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Connect with Us


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Libraries and the people that staff them, fund them, and use them have a long history of civic engagement—they’re involved in their communities and make positive changes that improve the quality of life for all. From reading to children at story time to upholding the Freedom of Information Act, library activities contribute to the greater good.

At the Library of Virginia, we’ve been working hard to be more open to collaboration and new directions based on the needs of the communities we serve and to welcome and encourage citizen engagement. We want to share our processes and invite people into them when possible. Projects such as our crowdsourcing transcription site Making History: Transcribe have brought together archivists, high school students, genealogists, computer programmers, and community volunteers. Working together has taught us a lot, and we want to learn more!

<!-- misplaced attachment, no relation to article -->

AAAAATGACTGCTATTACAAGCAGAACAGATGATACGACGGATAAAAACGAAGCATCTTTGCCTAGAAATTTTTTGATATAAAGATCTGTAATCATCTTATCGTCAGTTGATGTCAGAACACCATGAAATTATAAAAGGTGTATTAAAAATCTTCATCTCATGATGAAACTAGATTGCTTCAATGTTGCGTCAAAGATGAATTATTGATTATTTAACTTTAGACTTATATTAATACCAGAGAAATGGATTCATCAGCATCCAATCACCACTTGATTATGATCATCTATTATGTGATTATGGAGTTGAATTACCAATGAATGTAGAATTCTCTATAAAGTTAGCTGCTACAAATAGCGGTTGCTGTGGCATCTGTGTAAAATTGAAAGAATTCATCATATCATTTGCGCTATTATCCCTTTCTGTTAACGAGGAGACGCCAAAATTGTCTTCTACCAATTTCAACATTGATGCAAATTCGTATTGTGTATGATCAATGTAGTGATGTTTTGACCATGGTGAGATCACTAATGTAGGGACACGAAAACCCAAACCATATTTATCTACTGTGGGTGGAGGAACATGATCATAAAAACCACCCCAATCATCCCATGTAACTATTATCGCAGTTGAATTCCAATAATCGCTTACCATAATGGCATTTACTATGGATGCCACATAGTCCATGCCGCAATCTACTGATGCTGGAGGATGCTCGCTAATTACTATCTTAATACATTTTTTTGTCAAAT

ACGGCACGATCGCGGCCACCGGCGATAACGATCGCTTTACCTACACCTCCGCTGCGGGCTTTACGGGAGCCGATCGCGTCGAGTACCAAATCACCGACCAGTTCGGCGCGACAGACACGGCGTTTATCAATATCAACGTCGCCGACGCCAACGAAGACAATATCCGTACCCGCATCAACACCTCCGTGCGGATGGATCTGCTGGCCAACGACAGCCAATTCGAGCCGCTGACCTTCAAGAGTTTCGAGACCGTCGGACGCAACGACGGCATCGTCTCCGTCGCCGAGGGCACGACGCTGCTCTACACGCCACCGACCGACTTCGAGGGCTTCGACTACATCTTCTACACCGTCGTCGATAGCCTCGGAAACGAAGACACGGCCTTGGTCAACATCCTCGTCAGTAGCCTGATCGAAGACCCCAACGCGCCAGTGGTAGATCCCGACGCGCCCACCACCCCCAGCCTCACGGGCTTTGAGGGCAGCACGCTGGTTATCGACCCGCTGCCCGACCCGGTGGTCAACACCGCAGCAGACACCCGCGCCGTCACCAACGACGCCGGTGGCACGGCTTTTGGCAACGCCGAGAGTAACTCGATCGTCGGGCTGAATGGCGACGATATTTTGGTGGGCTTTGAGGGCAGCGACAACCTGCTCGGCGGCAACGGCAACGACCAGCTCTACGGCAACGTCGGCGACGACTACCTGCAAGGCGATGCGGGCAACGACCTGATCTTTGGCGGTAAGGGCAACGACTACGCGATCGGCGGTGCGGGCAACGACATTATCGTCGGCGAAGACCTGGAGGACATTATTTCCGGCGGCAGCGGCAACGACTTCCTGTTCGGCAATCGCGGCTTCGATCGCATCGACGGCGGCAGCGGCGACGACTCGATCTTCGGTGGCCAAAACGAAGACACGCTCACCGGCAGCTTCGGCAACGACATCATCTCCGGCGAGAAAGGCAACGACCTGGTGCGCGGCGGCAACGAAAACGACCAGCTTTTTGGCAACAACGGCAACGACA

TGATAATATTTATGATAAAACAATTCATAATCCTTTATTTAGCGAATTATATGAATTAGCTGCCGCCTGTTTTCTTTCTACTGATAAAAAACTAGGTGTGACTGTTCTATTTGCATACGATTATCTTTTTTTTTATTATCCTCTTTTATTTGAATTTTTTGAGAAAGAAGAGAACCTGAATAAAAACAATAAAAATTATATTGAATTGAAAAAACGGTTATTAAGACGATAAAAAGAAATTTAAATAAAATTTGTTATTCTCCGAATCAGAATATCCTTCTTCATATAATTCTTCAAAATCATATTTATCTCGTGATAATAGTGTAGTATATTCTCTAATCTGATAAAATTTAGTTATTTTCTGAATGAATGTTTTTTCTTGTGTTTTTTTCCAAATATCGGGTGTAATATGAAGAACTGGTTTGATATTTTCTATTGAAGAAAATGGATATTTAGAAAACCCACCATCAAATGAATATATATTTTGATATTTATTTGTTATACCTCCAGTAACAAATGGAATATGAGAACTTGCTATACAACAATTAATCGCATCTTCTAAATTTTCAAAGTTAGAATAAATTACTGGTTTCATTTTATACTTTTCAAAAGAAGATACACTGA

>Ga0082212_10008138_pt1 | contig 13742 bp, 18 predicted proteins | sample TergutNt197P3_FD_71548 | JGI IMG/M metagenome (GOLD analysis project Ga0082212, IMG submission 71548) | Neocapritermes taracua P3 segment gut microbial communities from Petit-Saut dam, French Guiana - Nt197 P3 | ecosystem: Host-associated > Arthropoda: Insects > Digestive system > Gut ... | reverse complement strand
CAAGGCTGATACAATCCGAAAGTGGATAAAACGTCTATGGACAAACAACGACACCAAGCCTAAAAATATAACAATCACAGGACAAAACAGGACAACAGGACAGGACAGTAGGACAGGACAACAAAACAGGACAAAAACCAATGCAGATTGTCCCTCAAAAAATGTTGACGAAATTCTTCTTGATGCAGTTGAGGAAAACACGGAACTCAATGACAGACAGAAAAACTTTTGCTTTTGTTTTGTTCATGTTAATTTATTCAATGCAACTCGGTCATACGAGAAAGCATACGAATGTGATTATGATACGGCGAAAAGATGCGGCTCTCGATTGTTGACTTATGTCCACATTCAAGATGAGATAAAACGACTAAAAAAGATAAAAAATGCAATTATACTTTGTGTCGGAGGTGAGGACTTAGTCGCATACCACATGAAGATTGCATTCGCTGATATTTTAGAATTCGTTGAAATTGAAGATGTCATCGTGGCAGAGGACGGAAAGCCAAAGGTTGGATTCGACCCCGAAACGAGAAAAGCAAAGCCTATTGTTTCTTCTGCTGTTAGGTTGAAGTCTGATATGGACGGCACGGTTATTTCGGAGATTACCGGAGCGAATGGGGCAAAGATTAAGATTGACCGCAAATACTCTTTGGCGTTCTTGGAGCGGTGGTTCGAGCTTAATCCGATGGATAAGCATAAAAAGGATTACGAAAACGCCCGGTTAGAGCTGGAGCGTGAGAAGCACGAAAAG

We’re launching a new website specifically for feedback,Making History: Connect. Through Connect, we want to gather opinions on Library of Virginia projects and services. The more you tell us what you like, or what we’re missing, the better we can meet your needs. You can help us brainstorm potential new directions for our projects, or tell us about things you’ve discovered in the collections. Quick polls will help us understand what you enjoy and what we might need to change. The first three areas … read more »

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The Courthouse Adventures of Morgan P. Robinson


Martinsville courthouse.

In 1915, Richmond native Morgan P. Robinson became the chief of the Archives Department at the Virginia State Library (now the Library of Virginia); three years later he was appointed the first state archivist. Almost immediately he began surveying the city and county courthouses to determine the completeness of their holdings. During these examinations he also rated the environmental conditions at each facility and noted whatever other observations struck him. He was sometimes assisted in this endeavor by the clerks, who supplied him with inventories and other information about their records. Many times, however, he received field reports from Milnor Ljungstedt, a seasoned genealogist from New England who assisted him with his inspections. How Robinson and Ljungstedt began working together and what her official role was remains something of a mystery.